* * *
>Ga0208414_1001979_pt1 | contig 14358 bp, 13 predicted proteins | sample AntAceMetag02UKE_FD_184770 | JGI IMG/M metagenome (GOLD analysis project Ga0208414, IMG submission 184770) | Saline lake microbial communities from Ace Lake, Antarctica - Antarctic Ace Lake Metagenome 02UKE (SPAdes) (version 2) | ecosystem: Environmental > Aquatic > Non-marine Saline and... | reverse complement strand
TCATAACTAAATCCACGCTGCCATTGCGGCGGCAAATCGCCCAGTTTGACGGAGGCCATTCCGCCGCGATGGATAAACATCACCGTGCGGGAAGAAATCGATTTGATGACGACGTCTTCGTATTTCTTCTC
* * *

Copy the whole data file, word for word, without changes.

>Ga0208414_1001979_pt1 | contig 14358 bp, 13 predicted proteins | sample AntAceMetag02UKE_FD_184770 | JGI IMG/M metagenome (GOLD analysis project Ga0208414, IMG submission 184770) | Saline lake microbial communities from Ace Lake, Antarctica - Antarctic Ace Lake Metagenome 02UKE (SPAdes) (version 2) | ecosystem: Environmental > Aquatic > Non-marine Saline and... | reverse complement strand
TCATAACTAAATCCACGCTGCCATTGCGGCGGCAAATCGCCCAGTTTGACGGAGGCCATTCCGCCGCGATGGATAAACATCACCGTGCGGGAAGAAATCGATTTGATGACGACGTCTTCGTATTTCTTCTC